Essentially what is happening is that the dog’s immune system misidentifies a harmless substance as a dangerous threat, and tries to attack it, causing soreness and itching. Allergic reactions may be triggered by a wide range of substances such as pollen, certain foods, fleas, mites, plants or even some washing powders. In a large number of cases, there’s no specific “allergy” involved, but the dog has a disease called Atopy (or Atopic Dermatitis), where the immune system reacts abnormally to a wide range of different stimuli. Atopy is partially genetic, and is more common in some breeds (e.g. West Highland White Terriers).

How is it diagnosed?

It is important to get allergic skin disease properly diagnosed by your vet because there are many contributing factors and different underlying problems….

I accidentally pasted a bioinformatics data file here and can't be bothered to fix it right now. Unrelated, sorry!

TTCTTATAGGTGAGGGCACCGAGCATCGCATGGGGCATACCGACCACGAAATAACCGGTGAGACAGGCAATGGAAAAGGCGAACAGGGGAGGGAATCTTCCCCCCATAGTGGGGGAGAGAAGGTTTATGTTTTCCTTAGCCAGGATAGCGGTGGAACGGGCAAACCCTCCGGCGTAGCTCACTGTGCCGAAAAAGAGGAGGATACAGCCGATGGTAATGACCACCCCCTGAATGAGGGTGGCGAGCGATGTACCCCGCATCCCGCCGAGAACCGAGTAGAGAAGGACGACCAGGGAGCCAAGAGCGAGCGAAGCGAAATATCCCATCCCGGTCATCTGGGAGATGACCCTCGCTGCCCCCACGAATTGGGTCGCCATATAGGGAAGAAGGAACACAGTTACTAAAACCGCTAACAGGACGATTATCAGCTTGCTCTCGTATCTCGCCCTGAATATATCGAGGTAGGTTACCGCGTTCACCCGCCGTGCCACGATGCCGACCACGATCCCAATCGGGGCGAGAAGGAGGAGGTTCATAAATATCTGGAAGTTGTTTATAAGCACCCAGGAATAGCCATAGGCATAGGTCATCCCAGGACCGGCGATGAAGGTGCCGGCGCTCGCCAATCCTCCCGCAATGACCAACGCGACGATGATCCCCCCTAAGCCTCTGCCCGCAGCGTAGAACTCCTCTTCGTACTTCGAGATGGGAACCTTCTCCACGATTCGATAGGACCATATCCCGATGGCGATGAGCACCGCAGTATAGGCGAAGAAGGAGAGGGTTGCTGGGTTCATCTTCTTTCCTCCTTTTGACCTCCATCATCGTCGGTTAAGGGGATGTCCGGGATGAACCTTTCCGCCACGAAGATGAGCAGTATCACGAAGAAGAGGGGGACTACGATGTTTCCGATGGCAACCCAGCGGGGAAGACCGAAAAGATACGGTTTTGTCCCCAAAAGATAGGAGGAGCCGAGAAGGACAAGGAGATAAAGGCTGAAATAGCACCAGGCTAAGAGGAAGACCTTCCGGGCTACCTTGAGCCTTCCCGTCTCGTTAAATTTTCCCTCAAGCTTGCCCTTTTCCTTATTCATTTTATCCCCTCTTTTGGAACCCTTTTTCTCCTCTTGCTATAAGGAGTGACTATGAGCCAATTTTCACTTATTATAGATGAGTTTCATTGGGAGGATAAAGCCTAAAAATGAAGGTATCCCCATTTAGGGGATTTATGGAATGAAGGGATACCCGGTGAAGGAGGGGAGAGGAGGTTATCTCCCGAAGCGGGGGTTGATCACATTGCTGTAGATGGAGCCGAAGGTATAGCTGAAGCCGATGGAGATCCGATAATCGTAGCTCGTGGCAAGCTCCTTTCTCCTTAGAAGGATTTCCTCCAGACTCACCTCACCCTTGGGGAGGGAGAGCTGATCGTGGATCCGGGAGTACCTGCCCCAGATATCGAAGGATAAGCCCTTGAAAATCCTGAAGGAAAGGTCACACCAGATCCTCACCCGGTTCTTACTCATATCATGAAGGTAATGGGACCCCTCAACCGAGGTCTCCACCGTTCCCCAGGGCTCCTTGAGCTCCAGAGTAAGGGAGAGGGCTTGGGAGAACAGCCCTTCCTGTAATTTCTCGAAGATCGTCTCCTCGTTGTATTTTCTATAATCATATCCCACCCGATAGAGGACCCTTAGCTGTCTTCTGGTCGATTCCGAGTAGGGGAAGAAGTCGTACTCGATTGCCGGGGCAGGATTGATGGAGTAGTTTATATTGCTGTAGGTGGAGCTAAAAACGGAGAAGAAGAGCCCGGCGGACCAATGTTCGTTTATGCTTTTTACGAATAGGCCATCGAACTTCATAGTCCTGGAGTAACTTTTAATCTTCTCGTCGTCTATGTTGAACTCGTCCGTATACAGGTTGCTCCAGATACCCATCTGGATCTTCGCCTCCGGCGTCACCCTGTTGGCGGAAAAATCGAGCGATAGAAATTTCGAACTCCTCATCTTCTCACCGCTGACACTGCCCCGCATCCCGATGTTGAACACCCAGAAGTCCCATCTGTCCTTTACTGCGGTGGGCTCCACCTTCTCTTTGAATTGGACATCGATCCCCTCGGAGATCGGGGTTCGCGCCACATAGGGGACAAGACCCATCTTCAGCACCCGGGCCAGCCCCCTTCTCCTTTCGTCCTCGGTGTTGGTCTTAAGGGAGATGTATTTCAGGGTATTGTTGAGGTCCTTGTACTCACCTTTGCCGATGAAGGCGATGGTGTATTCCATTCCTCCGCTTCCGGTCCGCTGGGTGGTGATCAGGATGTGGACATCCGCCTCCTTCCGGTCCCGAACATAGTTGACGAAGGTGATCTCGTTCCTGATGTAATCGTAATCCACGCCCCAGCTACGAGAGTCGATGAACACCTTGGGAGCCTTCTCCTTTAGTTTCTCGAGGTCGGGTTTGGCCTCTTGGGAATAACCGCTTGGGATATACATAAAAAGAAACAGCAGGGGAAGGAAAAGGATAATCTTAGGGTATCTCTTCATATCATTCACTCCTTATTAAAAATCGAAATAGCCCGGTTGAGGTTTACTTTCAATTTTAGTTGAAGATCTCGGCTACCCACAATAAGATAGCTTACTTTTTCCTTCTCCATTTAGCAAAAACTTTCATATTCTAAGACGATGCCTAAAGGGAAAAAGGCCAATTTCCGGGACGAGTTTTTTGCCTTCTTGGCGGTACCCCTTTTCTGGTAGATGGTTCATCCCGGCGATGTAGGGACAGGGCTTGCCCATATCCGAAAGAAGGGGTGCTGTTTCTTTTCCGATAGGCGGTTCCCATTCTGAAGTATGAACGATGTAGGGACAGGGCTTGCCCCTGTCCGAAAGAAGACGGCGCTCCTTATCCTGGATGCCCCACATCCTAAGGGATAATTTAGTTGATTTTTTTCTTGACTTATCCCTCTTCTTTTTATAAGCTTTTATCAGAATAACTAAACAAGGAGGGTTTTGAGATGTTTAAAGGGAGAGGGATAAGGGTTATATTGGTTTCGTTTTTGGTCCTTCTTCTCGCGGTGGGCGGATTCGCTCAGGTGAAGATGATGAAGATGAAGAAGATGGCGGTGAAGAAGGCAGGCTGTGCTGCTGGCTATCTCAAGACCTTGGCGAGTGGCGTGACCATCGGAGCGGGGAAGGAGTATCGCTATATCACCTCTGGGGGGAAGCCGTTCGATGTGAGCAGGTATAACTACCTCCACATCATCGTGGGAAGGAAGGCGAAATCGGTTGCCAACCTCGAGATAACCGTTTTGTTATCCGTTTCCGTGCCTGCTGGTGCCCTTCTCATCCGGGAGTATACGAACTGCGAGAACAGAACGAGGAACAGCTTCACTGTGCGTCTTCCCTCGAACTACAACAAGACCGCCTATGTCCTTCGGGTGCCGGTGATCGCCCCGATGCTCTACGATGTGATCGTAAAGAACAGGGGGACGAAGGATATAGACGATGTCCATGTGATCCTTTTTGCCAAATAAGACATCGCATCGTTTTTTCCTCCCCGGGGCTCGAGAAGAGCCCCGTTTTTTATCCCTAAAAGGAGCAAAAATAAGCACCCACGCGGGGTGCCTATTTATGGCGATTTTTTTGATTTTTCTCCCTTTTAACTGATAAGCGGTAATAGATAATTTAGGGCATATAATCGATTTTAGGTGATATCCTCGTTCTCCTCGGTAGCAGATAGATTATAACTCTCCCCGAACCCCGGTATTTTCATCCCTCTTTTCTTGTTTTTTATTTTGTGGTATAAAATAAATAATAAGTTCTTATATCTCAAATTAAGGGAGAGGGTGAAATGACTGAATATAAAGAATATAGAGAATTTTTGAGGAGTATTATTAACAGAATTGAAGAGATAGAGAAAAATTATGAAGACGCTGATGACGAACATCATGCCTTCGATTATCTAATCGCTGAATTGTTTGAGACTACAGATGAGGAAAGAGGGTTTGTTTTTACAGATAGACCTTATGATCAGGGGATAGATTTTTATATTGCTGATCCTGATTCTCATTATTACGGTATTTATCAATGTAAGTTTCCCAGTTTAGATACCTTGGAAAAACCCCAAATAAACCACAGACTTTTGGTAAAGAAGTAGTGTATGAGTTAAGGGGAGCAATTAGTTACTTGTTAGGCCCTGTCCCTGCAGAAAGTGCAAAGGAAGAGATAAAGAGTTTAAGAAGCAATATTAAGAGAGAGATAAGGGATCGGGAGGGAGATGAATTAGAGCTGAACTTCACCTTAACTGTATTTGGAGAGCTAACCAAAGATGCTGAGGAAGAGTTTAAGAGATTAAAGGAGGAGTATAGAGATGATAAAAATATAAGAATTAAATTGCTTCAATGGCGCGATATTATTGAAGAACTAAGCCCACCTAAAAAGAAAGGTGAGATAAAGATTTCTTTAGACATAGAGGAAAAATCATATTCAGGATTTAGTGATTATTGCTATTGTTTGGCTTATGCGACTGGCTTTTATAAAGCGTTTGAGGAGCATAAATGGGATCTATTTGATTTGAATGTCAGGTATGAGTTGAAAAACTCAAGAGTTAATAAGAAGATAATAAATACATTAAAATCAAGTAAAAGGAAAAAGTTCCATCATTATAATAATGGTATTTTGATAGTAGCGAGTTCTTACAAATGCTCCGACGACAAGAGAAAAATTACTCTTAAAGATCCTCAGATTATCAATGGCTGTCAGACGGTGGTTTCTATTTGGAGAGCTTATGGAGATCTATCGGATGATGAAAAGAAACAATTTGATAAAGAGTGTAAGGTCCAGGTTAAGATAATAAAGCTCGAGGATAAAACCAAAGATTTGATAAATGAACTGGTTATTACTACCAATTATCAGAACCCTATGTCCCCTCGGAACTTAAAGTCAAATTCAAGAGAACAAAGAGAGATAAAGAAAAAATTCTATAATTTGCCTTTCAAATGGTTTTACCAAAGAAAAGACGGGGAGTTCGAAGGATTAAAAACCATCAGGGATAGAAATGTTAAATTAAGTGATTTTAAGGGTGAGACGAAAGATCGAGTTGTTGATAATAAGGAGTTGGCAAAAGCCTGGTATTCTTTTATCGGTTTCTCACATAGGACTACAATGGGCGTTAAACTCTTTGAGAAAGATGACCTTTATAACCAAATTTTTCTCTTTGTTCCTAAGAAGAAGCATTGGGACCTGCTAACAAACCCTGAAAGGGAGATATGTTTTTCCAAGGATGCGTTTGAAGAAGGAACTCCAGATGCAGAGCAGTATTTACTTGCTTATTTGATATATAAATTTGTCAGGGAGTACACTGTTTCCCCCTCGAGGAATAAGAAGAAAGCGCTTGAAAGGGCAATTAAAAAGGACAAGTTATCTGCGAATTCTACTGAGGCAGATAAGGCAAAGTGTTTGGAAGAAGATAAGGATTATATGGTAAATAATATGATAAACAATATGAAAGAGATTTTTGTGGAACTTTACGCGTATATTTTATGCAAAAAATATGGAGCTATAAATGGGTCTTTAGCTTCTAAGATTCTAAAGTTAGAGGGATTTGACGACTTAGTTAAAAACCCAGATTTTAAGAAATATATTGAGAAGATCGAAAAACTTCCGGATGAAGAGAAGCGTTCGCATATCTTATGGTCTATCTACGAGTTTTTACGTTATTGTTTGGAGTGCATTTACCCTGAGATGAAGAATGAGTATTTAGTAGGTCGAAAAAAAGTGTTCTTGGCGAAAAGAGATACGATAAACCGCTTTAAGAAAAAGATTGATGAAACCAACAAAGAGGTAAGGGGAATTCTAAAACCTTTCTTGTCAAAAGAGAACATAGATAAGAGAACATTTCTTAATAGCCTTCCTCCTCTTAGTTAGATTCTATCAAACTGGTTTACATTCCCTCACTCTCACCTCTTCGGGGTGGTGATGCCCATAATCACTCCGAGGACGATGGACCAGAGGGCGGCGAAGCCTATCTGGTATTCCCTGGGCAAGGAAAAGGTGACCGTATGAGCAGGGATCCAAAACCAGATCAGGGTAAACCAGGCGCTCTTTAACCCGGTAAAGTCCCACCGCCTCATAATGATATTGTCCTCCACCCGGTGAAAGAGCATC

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The BBC is wrong to allow an unqualified person to recommend unproven treatments to animals

The Hay Festival is not a place where you might expect to learn about the treatment of animals: it’s an annual literature festival held in Hay-on-Wye, Powys, Wales, for ten days at the end of May every year.

Caroline Ingraham has written an interesting book – “How animals heal themselves” –  which is presumably the reason she was given the opportunity to give an account of her subject at the Hay Festival last week. The BBC have created a podcast from her talk,  but I believe that the editors were wrong to give her this uncritical forum to propagate her views. Caroline has a controversial belief in the ability of animals to choose their own medicine. There’s nothing wrong with her having these beliefs, but there is a problem when her views are broadcast without any “public health warning”. There is a serious risk that animals could suffer unnecessarily if members of the public follow her advice to the letter….

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Do vets charge too much for bitch spays?